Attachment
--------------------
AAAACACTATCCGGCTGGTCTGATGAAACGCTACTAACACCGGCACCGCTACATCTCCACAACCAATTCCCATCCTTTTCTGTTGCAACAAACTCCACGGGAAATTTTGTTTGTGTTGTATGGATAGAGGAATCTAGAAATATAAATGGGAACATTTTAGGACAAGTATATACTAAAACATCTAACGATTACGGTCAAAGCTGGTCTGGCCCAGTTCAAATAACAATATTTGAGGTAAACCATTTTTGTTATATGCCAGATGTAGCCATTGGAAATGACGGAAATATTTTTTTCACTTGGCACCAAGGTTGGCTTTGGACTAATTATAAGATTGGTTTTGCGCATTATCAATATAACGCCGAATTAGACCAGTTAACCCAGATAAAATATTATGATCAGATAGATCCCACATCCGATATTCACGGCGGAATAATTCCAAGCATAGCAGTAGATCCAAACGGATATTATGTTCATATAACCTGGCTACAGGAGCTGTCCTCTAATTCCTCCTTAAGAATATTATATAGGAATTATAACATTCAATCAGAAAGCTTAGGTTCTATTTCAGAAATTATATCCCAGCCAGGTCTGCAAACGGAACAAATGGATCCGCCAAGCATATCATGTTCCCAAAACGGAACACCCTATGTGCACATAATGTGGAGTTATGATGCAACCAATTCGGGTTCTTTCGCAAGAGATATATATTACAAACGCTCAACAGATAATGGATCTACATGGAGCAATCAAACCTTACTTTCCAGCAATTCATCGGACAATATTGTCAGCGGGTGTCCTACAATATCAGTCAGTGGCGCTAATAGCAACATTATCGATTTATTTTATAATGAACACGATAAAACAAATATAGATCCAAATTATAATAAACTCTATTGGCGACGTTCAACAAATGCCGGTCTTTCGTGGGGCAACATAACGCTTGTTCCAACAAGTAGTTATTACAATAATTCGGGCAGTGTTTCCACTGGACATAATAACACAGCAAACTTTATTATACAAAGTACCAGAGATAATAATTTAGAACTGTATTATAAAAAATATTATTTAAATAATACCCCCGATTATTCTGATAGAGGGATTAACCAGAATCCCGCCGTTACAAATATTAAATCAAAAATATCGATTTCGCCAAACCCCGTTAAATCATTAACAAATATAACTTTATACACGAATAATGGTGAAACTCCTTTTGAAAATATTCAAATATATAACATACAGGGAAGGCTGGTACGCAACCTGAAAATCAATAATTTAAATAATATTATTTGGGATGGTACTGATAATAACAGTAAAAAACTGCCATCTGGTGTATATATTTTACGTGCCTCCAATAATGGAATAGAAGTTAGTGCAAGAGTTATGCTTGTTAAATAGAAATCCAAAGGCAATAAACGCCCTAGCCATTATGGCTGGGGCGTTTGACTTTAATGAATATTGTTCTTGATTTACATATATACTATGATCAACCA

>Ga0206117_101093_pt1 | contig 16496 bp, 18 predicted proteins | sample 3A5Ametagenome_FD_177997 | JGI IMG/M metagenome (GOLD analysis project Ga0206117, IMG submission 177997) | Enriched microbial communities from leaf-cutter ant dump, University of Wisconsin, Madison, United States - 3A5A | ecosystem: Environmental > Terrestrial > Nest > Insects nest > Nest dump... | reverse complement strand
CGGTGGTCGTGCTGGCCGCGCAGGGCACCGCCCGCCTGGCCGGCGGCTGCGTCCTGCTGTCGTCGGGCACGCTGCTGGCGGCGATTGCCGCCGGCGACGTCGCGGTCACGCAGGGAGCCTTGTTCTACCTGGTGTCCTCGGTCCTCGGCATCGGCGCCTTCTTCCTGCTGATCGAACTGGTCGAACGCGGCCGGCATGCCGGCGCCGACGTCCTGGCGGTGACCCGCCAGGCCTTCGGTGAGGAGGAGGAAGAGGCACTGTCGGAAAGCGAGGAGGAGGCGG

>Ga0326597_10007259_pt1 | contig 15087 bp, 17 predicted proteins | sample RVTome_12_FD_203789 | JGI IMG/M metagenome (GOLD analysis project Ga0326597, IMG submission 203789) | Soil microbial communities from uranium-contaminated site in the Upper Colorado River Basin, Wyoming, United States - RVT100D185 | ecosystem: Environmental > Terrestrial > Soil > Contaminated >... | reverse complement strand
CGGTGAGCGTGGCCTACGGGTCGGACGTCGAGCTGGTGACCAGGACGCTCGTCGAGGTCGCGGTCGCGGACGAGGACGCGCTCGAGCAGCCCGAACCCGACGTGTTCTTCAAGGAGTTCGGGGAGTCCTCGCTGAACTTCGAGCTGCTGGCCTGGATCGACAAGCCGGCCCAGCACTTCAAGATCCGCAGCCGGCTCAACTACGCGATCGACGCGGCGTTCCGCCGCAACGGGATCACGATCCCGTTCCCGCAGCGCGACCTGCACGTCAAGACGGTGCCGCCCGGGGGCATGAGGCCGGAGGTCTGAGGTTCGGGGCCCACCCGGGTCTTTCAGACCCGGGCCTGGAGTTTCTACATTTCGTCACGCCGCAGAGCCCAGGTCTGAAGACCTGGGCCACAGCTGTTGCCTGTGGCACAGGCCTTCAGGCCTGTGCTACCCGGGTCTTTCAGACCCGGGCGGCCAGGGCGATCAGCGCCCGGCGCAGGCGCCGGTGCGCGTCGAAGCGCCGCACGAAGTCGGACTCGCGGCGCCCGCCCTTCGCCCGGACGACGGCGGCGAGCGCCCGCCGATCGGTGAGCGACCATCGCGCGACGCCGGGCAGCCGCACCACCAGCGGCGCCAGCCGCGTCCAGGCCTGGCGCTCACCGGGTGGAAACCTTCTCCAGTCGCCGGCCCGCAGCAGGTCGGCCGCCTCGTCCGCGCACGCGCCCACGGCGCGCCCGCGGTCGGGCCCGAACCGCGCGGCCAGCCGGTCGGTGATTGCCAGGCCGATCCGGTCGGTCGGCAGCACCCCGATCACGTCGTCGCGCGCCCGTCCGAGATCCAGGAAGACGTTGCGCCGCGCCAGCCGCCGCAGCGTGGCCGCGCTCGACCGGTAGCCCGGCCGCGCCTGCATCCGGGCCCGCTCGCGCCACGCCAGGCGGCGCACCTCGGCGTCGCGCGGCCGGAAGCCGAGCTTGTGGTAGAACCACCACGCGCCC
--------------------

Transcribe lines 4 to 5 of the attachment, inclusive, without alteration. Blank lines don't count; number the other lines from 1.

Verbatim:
>Ga0326597_10007259_pt1 | contig 15087 bp, 17 predicted proteins | sample RVTome_12_FD_203789 | JGI IMG/M metagenome (GOLD analysis project Ga0326597, IMG submission 203789) | Soil microbial communities from uranium-contaminated site in the Upper Colorado River Basin, Wyoming, United States - RVT100D185 | ecosystem: Environmental > Terrestrial > Soil > Contaminated >... | reverse complement strand
CGGTGAGCGTGGCCTACGGGTCGGACGTCGAGCTGGTGACCAGGACGCTCGTCGAGGTCGCGGTCGCGGACGAGGACGCGCTCGAGCAGCCCGAACCCGACGTGTTCTTCAAGGAGTTCGGGGAGTCCTCGCTGAACTTCGAGCTGCTGGCCTGGATCGACAAGCCGGCCCAGCACTTCAAGATCCGCAGCCGGCTCAACTACGCGATCGACGCGGCGTTCCGCCGCAACGGGATCACGATCCCGTTCCCGCAGCGCGACCTGCACGTCAAGACGGTGCCGCCCGGGGGCATGAGGCCGGAGGTCTGAGGTTCGGGGCCCACCCGGGTCTTTCAGACCCGGGCCTGGAGTTTCTACATTTCGTCACGCCGCAGAGCCCAGGTCTGAAGACCTGGGCCACAGCTGTTGCCTGTGGCACAGGCCTTCAGGCCTGTGCTACCCGGGTCTTTCAGACCCGGGCGGCCAGGGCGATCAGCGCCCGGCGCAGGCGCCGGTGCGCGTCGAAGCGCCGCACGAAGTCGGACTCGCGGCGCCCGCCCTTCGCCCGGACGACGGCGGCGAGCGCCCGCCGATCGGTGAGCGACCATCGCGCGACGCCGGGCAGCCGCACCACCAGCGGCGCCAGCCGCGTCCAGGCCTGGCGCTCACCGGGTGGAAACCTTCTCCAGTCGCCGGCCCGCAGCAGGTCGGCCGCCTCGTCCGCGCACGCGCCCACGGCGCGCCCGCGGTCGGGCCCGAACCGCGCGGCCAGCCGGTCGGTGATTGCCAGGCCGATCCGGTCGGTCGGCAGCACCCCGATCACGTCGTCGCGCGCCCGTCCGAGATCCAGGAAGACGTTGCGCCGCGCCAGCCGCCGCAGCGTGGCCGCGCTCGACCGGTAGCCCGGCCGCGCCTGCATCCGGGCCCGCTCGCGCCACGCCAGGCGGCGCACCTCGGCGTCGCGCGGCCGGAAGCCGAGCTTGTGGTAGAACCACCACGCGCCC